During history class, for example, our teacher showed us a newspaper article that suggested President Clinton was trying to make it illegal to talk about Jesus on the internet, but I’d never heard of this newspaper before, and I dismissed it as a fringe publication.
Another time, our PE teacher gave a talk during chapel about demon possession, relating an anecdote about a family who had trouble with their child before they found a toy with a demonic mark on it. I talked about it with my mom, who had left the Pentecostal church decades ago, was now Reformed Presbyterian, and had grown critical about the more extreme trends in Christianity. She and I connected in that way, sharing our occasional skepticism with one another. I thought I had pretty good critical-thinking skills, that I could easily recognize exaggerations, fears that had nothing to do with reality, wrong opinions.
During my junior year, I started throwing up every morning before school. None of the doctors I went to found anything physically wrong with me. One doctor suggested therapy and medication for anxiety. I tried both with encouragement from my mom, who had also struggled with anxiety in the past.
My new therapist said she was a Christian, but I wasn’t sure about her. She said she didn’t always take the Bible literally, that sometimes there were things more important than a person’s religious beliefs. During one session, we talked about what it meant for something to be objectively true.
"If the sky is blue, then you really need to know it’s blue," I said.
She disagreed. "If a person thinks the sky is green, that still matters."
I shook my head. Sometimes I thought she was kind of dumb.
For a few years, I had secretly worried I was gay. I didn’t tell my therapist for a while. First, I tried telling my English teacher, who was also my friend, because I trusted her more than anyone else in my life. But when talking with her didn’t help any of my feelings go away, I told someone else, my youth pastor, who directed me to a counselor at our church. The counselor and I met once. He gave me a photocopied chapter from a book about codependent friendships between women and suggested I stop watching the TV shows that made me feel attracted to women. I didn’t stop watching the TV shows that made me feel attracted to women.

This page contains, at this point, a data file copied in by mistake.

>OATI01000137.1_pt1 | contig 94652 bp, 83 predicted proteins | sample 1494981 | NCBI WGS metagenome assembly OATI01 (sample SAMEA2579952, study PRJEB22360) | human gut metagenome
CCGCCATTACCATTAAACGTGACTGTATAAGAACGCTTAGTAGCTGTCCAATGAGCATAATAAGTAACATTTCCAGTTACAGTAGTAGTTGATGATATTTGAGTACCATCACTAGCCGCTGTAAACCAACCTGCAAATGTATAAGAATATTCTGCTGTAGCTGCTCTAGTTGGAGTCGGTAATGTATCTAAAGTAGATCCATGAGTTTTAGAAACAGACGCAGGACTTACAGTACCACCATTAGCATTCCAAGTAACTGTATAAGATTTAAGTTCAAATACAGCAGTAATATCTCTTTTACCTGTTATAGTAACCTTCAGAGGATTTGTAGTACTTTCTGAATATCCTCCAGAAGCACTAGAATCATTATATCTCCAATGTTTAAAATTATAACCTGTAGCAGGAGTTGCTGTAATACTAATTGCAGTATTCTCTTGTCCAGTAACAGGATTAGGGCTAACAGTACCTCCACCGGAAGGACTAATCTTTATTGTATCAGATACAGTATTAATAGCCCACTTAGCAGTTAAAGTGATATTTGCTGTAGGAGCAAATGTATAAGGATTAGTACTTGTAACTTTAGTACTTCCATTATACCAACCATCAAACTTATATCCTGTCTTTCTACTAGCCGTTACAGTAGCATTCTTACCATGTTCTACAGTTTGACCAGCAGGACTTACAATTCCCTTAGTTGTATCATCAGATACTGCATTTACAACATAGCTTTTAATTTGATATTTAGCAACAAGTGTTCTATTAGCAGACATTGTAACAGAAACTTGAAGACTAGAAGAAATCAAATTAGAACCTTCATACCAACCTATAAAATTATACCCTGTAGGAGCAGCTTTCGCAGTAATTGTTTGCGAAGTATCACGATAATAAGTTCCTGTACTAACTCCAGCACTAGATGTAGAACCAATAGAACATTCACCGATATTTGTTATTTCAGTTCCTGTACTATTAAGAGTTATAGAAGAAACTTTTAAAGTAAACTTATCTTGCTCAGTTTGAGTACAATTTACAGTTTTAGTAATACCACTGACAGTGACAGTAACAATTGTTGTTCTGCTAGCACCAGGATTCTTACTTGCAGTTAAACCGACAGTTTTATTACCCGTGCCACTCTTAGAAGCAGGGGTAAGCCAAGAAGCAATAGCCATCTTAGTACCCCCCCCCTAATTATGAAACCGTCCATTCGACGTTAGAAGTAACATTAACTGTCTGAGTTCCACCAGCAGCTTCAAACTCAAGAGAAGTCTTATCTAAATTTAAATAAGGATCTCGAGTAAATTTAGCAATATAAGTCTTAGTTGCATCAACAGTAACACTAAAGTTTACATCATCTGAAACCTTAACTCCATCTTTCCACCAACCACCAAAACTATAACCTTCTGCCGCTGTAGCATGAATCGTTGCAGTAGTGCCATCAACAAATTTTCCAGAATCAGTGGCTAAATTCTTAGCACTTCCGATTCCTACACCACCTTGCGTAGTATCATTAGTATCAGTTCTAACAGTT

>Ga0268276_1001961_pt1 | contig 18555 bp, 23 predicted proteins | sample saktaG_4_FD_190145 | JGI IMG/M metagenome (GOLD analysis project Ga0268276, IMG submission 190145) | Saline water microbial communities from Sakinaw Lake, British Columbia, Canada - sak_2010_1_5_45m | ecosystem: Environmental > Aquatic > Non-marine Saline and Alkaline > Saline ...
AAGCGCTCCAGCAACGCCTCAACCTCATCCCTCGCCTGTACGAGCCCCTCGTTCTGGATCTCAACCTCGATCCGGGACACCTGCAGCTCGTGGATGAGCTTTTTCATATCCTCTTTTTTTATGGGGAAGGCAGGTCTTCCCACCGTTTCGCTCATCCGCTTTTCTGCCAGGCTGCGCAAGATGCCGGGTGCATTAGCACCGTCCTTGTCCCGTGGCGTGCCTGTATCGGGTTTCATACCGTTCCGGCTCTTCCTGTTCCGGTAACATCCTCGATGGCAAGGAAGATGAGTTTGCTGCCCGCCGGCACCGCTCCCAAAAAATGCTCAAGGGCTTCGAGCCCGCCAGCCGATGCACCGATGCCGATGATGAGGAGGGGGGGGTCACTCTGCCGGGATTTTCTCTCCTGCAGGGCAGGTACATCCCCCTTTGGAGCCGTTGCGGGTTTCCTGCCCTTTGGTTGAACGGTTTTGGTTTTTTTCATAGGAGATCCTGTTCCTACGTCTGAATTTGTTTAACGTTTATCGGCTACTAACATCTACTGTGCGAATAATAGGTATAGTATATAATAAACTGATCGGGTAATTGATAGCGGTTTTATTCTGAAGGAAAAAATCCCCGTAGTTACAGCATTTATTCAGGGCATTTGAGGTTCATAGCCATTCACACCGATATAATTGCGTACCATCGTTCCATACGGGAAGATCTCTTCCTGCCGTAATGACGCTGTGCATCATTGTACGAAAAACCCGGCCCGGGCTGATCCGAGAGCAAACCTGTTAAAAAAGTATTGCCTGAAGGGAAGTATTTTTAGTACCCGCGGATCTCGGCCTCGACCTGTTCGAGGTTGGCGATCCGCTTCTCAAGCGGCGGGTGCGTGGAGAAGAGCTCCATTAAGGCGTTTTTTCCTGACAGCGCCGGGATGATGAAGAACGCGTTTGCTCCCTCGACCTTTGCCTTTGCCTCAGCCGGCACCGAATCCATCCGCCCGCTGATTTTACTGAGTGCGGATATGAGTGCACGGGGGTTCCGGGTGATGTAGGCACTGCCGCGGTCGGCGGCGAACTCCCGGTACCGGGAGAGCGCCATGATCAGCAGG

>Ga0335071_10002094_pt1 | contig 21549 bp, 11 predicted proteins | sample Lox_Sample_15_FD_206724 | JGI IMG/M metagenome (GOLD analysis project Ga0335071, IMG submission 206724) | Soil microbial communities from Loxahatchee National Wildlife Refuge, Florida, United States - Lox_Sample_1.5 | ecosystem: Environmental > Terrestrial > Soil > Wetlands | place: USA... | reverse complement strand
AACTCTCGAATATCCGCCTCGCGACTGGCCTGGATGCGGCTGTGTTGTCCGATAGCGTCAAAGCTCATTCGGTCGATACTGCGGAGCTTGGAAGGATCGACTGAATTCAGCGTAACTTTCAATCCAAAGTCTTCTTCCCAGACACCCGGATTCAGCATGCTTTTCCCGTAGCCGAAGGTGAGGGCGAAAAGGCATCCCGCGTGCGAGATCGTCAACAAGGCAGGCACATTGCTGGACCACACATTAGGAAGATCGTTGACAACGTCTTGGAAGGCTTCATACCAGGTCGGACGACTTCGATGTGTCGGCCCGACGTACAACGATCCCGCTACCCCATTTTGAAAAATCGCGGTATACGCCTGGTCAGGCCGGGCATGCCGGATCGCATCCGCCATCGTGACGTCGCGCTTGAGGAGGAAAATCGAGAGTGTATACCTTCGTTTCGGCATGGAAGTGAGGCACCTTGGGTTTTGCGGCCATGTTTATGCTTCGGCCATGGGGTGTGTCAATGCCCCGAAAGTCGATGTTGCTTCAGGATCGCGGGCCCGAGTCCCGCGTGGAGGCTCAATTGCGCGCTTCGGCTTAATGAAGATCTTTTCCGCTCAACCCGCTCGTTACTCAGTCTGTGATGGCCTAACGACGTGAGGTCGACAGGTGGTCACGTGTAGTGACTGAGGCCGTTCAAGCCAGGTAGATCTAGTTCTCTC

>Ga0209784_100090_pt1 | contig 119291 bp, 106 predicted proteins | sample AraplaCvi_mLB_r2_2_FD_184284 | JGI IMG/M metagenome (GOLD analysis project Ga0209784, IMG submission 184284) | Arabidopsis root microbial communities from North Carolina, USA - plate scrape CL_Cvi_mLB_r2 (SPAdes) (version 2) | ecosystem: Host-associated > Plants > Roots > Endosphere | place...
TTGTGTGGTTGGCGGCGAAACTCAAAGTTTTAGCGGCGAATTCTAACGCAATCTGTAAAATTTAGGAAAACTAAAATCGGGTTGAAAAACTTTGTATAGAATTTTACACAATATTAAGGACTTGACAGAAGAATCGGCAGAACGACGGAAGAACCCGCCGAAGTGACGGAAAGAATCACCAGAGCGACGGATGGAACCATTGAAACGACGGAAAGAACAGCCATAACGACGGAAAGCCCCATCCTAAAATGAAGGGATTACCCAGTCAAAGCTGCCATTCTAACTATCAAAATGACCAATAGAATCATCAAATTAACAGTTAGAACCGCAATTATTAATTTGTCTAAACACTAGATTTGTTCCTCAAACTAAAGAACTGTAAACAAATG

All three — my teacher, my pastor, and the church counselor — advised me the same way: I couldn’t help it if I felt same-sex attraction, but the Bible said it would be wrong for me to act on my feelings. I agreed with them, but I also knew I needed something more than a fifteen-minute conversation about it.
I started recording radio broadcasts from Focus on the Family, where people talked about leaving the “homosexual lifestyle” behind. I went to the public library and searched on the internet for other Christians who were “struggling with same-sex attraction.” I emailed them, and a few replied. It wasn’t enough for me, though. I wanted someone to talk to all the time. I had a million things to say, a million things to ask. I longed for indulgence, patience, an exorbitant kind of understanding, maybe even love, that I began to suspect was unrealistic given the limitations of my current life.
Out of desperation, I told my therapist that I thought I might be gay. She said she wasn’t surprised, that it was okay, that it was also okay if it took time for me to figure things out. If I was uncertain about what I wanted, she said, that just meant I wasn’t ready to decide. I didn’t know if I agreed with her. She hugged me afterward, and I was uncomfortable, and I tried to pull away. At the same time, I was relieved.
One cornerstone of Evangelical Christianity is that a person’s relationship with Jesus Christ goes beyond the institution of the church. I believed that a kind of personal closeness with God was possible, but I was frustrated by my own lack of emotional response to him. I didn’t like talking to someone who never responded to me.
I had been taught that God spoke back to a person through other means: through the Bible, through other people, through some ineffable stirring inside your heart. But a moody and anxious person feels a lot of stirrings in her heart, in all different directions. One summer, my church planned a week-long mission trip to paint houses in West Virginia. I really didn’t want to go—it sounded like a lot of work—but I lost sleep agonizing over it, convinced God wanted me to do this. I went, but about halfway through the trip, I recognized that what I’d felt had only been guilt, and guilt was not the same thing as a message from God. In the grand scheme of things, it didn’t really matter if I was present to paint houses or not.
Another summer, I went on a camping trip to the Canadian wilderness with a small group of teachers and other students from my school. We hiked and canoed during the day, and during the night we sat in front of the campfire, sharing personal stories with each other—our pasts, our individual journeys with God. That kind of sharing felt intimate and real.
One afternoon, each of us went off into the wilderness alone. I found a spot on the ledge of a rock, overlooking the lake, and I sat there in silence, looking out to the water and the sky, both of which were blue and extraordinarily vast. I felt good, really good. I felt close to the people in my group, and I felt close to God, certain of his existence. The world in front of me was beautiful, and I felt in my bones that God must be beautiful, too. The trip ended. School resumed. I tried to hang on to that feeling, but I couldn’t, or I didn’t.